It sounds kind of funny to say the New York Attorney General wants to prohibit business-related reasoning in gasoline wholesaling. After all, gasoline wholesaling is a business activity and generally business-related reasoning would be entirely appropriate. It sounds like asking a court not to act on law-related reasoning or asking a politician not to think politically. But read the report put out by the AG’s office, “Report on New York Gasoline Prices,” and see what it says on pages 37-39.
At issue is “zone pricing,” a practice by which wholesalers charge differing prices to retailers in different locations, usually based on an estimate of what the market will bear. A New York state law passed in 2008 tried to ban zone pricing for gasoline, but it didn’t seem to have much effect. The report noted, “Certain areas of the state that had relatively high retail prices before the law took effect in 2008, such as the South Fork of Long Island and northern Westchester, still tend to have relatively high prices.”
The problem, according to the AG’s report, is that the anti-zone pricing law prohibits only arbitrary price differences between different locations. (See New York’s General Business Law § 399-ee at 1 (m): “Zone pricing means the arbitrary price differences within the relevant geographic market.”) The report notes that wholesalers admit charging different prices to retailers in different locations, but say the price differences are not arbitrary because they are “based on business-related market and economic conditions such as operating costs, degree of competition, the specific location of a station, and other factors.”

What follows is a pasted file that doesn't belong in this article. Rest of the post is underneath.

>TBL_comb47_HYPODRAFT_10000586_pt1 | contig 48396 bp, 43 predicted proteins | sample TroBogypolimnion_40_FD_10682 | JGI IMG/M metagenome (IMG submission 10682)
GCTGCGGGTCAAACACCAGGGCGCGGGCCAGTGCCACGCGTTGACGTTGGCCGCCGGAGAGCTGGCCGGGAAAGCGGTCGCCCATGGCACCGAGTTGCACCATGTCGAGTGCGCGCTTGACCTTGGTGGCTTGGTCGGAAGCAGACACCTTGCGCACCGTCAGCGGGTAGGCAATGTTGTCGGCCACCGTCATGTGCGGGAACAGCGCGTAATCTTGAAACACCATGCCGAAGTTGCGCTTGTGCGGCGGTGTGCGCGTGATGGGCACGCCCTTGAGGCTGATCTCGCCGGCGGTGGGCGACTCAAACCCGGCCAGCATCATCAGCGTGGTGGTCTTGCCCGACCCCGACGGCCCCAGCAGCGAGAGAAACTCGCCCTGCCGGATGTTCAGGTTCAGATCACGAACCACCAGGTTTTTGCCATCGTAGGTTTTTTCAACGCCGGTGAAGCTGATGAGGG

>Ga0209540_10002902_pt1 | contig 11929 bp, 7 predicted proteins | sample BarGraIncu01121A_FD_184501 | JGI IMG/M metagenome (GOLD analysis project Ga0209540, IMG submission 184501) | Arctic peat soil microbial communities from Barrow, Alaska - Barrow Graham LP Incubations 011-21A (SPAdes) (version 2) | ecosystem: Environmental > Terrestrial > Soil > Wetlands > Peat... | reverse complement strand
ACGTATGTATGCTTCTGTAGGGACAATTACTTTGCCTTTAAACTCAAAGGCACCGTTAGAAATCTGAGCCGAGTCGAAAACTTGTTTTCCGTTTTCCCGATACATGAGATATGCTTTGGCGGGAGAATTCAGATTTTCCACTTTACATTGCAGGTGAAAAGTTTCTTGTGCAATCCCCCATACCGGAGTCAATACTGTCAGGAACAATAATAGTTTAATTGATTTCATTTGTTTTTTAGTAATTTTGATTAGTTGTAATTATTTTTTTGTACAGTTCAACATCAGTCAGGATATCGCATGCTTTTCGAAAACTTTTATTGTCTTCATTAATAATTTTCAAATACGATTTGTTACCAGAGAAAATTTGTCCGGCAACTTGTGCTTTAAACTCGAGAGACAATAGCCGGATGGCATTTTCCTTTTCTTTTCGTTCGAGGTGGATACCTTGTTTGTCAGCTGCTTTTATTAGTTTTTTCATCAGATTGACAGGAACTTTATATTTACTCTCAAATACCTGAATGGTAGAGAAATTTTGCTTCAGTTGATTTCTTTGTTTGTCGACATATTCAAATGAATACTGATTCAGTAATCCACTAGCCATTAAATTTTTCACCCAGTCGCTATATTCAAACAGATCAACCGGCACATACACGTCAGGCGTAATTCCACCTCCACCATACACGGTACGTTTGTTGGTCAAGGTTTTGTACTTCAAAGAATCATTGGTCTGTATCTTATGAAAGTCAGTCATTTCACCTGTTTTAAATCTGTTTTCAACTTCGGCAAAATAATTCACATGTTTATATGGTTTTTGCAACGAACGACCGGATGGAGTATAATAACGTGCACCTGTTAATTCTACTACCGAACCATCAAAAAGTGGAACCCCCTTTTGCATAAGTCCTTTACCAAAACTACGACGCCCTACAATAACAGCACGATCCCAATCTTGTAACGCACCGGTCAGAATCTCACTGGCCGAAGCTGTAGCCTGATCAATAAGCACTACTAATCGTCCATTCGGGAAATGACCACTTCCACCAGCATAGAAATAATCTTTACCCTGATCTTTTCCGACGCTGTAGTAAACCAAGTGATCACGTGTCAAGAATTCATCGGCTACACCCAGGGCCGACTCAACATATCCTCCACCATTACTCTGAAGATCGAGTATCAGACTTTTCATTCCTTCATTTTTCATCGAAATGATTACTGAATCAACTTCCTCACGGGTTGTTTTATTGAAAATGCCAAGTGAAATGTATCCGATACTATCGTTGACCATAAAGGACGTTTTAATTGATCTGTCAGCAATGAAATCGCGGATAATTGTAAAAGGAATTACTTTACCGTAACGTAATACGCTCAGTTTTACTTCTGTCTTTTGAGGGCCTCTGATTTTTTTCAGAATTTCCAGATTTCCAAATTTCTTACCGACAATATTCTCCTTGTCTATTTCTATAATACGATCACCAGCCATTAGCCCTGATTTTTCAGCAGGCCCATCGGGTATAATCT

The report says “the inclusion of the word ‘arbitrary’ in the definition of zone pricing renders the prohibition toothless.” The AG’s solution is to propose deletion of the word from the definition. Where the law now merely prohibits certain arbitrary price differences, the AG wishes to prohibit price differences. If the state legislature agrees, the law would then prohibit the use of all kinds of normal business-related reasoning in New York’s wholesale gasoline business.
The state legislature ought not to accept the AG’s recommendation, but rather ought to toss out the zone pricing ban.
As the AG’s report itself indicates, there is no evidence of any consumer harm from zone pricing. With zone pricing affluent consumers may pay a little higher price for gasoline than lower- and middle-class consumers, but there is no reason to expect consumer prices are higher on average due to zone pricing. (As I put it back in November 2008, “anti-zone pricing legislation is essentially consumer protection for affluent customers unwilling to spend their time shopping around for lower prices”). The toothless zone pricing ban is apparently causing no harm either, so doing nothing would simply leave an empty law on the books.
On the other hand, prohibiting the charging of reasonable price differences by gasoline wholesalers in New York would serve to screw up the whole state’s wholesale gasoline market in an effort to keep customers in affluent areas from paying a few more pennies per gallon of gasoline. Seems like a too high price to pay.
[NOTE: The report also includes the AG’s report on gasoline price movements in the state during 2011 and a discussion of price gouging. These other issues may be discussed here later this week.]